Additionally, the survey has shown that security breaches in the GCC are on the rise, with one in five participants being aware of a privacy violation in the past 12 months, yet behaviour has changed little in light of increased breaches.

The survey also highlighted that while 80 per cent of executives said they use their personal mobile for work and personal use, less than 10 per cent use appropriate security measures. Meanwhile, 50 per cent of respondents use only one type of security measure to access data on their mobile devices, generally a password or PIN.

Rabih Dabboussi, general manager, Cisco UAE, said: “As we move into an era of complete digitization we need to rethink how we approach national infrastructure on a grand scale.  Digitization has the potential to create sustainable and positive impact for every area of society. At its core, Country Digitization is the process of planning, and ultimately building, a sophisticated and forward-thinking IT network ecosystem that will allow for greater connectivity, productivity and security to drive this positive impact.”

Hani Nofal, vice president, Intelligent Network Solutions, GBM, said: “We are proud to partner with Cisco to deliver secured IoT solutions. Safeguarding organizational operations in light of evolving digitization and the growth of IoT will allow our clients continued growth.  Security must be a foundational enabler for IoT.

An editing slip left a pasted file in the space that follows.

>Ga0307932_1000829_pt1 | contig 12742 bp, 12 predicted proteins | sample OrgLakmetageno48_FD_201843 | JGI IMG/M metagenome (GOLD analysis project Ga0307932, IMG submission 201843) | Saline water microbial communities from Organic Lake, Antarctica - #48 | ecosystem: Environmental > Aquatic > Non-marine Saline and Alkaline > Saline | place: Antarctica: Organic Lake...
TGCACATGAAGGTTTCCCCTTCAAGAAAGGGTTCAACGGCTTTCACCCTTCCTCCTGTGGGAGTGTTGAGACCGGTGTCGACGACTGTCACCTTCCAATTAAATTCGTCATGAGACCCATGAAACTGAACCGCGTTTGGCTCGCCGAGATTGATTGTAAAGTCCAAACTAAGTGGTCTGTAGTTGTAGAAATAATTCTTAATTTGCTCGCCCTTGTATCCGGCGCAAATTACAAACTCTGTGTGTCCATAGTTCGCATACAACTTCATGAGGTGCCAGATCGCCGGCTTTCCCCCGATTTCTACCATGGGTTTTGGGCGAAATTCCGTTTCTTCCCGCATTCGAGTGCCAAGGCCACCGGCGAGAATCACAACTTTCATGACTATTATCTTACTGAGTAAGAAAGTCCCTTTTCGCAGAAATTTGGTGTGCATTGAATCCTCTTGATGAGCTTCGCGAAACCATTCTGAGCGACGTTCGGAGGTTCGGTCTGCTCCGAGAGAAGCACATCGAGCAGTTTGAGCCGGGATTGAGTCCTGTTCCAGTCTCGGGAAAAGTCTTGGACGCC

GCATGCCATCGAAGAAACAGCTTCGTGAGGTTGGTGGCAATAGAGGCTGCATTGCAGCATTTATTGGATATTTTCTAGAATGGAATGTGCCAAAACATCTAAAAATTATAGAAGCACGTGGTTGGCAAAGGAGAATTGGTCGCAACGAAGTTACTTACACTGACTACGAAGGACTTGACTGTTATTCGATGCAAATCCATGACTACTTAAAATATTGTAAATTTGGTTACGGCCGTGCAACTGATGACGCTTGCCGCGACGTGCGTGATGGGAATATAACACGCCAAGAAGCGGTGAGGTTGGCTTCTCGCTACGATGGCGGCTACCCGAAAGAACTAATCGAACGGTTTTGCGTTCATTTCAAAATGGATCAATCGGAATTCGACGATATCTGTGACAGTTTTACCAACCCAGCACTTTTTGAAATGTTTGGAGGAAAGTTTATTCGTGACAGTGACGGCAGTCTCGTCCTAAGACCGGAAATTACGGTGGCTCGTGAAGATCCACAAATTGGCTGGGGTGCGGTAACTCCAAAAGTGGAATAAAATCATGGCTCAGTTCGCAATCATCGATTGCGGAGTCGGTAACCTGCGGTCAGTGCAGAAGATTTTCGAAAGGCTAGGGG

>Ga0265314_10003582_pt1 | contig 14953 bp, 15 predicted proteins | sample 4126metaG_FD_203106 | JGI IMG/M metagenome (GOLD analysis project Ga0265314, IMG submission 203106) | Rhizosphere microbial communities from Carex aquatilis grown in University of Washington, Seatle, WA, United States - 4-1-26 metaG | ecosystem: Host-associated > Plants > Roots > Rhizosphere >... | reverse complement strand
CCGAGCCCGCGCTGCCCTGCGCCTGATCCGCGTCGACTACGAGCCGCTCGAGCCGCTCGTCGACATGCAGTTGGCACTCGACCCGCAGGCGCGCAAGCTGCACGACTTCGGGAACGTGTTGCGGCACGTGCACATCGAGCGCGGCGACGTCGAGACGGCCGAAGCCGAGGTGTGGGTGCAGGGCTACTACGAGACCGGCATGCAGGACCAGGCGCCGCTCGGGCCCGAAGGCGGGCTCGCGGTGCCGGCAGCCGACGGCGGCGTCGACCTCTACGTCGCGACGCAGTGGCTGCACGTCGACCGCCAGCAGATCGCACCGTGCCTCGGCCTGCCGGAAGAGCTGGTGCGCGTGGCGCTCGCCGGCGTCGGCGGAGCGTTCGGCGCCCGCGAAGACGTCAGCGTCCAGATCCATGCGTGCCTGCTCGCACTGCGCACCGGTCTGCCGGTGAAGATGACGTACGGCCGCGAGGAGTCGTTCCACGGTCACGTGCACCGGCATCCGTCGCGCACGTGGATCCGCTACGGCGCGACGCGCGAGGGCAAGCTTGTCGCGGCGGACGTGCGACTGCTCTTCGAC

“While there has been progress and greater awareness, globally, there needs to be increased consensus as our partnership with Cisco demonstrates. We have a track record of leading the way, and as an early investor in IoT security we once again show our commitment to customer success. The future is digital and we must ensure that the correct security measures are in place in order for government entities, organizations and the general public to feel safe in the technologies that can provide added value to their working and personal lives.”

Paul Black, IoT research lead for MEA, IDC said: “The IoT is going to define how enterprises globally conduct their business over the next 3 years. Organizations in the Middle East and Africa are projected spend more than their global counterparts by 2018 on IoT implementations and projects. In MEA IoT spend is projected to grow by 22 per cent between 2013 and 2018 compared to the 18 per cent globally. Public-private partnerships are also on to be key in shaping IoT business growth and Middle East countries will need to utilize public-private partnerships to support their digital transformation agendas.” - TradeArabia News Service




Tags: Cisco | IDC | GBM | Digitization | IoT |

calendarCalendar of Events

Ads